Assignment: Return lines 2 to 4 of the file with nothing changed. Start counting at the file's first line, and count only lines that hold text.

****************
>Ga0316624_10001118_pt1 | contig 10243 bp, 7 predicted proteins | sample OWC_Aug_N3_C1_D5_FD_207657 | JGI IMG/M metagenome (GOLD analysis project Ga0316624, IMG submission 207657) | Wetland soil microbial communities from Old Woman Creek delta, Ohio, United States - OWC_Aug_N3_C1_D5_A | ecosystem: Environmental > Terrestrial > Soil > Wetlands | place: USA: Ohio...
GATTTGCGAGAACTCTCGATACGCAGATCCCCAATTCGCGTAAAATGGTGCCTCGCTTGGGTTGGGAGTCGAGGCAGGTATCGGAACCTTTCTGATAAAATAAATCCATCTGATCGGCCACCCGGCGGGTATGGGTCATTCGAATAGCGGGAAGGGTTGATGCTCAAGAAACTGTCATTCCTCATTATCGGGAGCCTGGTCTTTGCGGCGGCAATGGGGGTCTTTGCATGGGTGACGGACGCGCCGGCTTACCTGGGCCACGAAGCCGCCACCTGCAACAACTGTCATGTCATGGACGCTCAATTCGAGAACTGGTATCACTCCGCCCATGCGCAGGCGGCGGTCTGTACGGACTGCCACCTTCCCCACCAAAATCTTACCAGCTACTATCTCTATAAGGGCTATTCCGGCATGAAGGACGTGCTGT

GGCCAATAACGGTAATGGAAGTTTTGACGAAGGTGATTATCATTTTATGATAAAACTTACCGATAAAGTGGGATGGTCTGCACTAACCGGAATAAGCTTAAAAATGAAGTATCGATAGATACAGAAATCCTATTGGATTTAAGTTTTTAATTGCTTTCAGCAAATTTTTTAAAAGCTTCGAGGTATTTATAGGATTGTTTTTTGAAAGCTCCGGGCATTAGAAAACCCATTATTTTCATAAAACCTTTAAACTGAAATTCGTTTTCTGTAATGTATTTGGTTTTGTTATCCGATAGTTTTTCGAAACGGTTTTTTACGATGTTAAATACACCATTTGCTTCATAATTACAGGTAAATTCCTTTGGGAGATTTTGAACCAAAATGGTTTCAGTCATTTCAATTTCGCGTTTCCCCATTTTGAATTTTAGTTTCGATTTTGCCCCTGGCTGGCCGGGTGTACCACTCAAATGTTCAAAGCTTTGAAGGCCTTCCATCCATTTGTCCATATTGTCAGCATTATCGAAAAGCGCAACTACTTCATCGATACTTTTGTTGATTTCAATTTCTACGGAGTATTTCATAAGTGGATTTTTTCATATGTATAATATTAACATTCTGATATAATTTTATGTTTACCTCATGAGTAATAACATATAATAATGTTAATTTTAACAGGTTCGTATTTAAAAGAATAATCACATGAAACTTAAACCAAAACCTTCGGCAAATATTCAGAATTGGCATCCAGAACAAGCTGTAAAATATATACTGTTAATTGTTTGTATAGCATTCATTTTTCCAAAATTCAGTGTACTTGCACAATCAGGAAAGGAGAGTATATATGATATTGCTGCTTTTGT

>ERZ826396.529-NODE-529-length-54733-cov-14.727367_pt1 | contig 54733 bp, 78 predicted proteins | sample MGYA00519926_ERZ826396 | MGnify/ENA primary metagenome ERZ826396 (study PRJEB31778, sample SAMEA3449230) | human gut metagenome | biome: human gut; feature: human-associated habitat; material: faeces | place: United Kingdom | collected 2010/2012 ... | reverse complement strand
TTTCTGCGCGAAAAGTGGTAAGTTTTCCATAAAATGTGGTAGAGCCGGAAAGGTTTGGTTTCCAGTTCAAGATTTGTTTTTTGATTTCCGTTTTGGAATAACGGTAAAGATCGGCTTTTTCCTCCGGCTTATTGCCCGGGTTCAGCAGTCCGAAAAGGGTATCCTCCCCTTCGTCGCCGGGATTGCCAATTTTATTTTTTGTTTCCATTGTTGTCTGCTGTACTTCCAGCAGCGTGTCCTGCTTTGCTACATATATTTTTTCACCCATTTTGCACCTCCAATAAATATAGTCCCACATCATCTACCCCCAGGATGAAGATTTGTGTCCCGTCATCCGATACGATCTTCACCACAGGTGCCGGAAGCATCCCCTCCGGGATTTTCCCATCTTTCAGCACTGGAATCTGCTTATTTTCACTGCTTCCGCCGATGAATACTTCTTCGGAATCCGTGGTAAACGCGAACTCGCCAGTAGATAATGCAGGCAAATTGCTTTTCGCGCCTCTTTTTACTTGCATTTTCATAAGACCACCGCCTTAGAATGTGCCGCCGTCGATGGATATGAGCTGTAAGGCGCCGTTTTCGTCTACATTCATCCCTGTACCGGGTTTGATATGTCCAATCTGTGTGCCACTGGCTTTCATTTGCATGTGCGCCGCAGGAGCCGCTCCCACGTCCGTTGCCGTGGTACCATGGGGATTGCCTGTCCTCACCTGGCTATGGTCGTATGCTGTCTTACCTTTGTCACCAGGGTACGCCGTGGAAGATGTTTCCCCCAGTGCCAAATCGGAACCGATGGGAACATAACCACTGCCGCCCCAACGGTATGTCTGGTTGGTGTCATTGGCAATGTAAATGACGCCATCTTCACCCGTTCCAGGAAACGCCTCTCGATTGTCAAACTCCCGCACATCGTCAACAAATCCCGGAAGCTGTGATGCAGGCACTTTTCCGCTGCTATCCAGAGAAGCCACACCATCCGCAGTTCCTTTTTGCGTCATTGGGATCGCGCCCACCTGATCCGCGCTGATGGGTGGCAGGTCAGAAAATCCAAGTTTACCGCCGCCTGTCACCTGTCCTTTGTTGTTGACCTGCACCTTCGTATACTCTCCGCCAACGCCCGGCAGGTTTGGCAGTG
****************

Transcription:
GATTTGCGAGAACTCTCGATACGCAGATCCCCAATTCGCGTAAAATGGTGCCTCGCTTGGGTTGGGAGTCGAGGCAGGTATCGGAACCTTTCTGATAAAATAAATCCATCTGATCGGCCACCCGGCGGGTATGGGTCATTCGAATAGCGGGAAGGGTTGATGCTCAAGAAACTGTCATTCCTCATTATCGGGAGCCTGGTCTTTGCGGCGGCAATGGGGGTCTTTGCATGGGTGACGGACGCGCCGGCTTACCTGGGCCACGAAGCCGCCACCTGCAACAACTGTCATGTCATGGACGCTCAATTCGAGAACTGGTATCACTCCGCCCATGCGCAGGCGGCGGTCTGTACGGACTGCCACCTTCCCCACCAAAATCTTACCAGCTACTATCTCTATAAGGGCTATTCCGGCATGAAGGACGTGCTGT

GGCCAATAACGGTAATGGAAGTTTTGACGAAGGTGATTATCATTTTATGATAAAACTTACCGATAAAGTGGGATGGTCTGCACTAACCGGAATAAGCTTAAAAATGAAGTATCGATAGATACAGAAATCCTATTGGATTTAAGTTTTTAATTGCTTTCAGCAAATTTTTTAAAAGCTTCGAGGTATTTATAGGATTGTTTTTTGAAAGCTCCGGGCATTAGAAAACCCATTATTTTCATAAAACCTTTAAACTGAAATTCGTTTTCTGTAATGTATTTGGTTTTGTTATCCGATAGTTTTTCGAAACGGTTTTTTACGATGTTAAATACACCATTTGCTTCATAATTACAGGTAAATTCCTTTGGGAGATTTTGAACCAAAATGGTTTCAGTCATTTCAATTTCGCGTTTCCCCATTTTGAATTTTAGTTTCGATTTTGCCCCTGGCTGGCCGGGTGTACCACTCAAATGTTCAAAGCTTTGAAGGCCTTCCATCCATTTGTCCATATTGTCAGCATTATCGAAAAGCGCAACTACTTCATCGATACTTTTGTTGATTTCAATTTCTACGGAGTATTTCATAAGTGGATTTTTTCATATGTATAATATTAACATTCTGATATAATTTTATGTTTACCTCATGAGTAATAACATATAATAATGTTAATTTTAACAGGTTCGTATTTAAAAGAATAATCACATGAAACTTAAACCAAAACCTTCGGCAAATATTCAGAATTGGCATCCAGAACAAGCTGTAAAATATATACTGTTAATTGTTTGTATAGCATTCATTTTTCCAAAATTCAGTGTACTTGCACAATCAGGAAAGGAGAGTATATATGATATTGCTGCTTTTGT

>ERZ826396.529-NODE-529-length-54733-cov-14.727367_pt1 | contig 54733 bp, 78 predicted proteins | sample MGYA00519926_ERZ826396 | MGnify/ENA primary metagenome ERZ826396 (study PRJEB31778, sample SAMEA3449230) | human gut metagenome | biome: human gut; feature: human-associated habitat; material: faeces | place: United Kingdom | collected 2010/2012 ... | reverse complement strand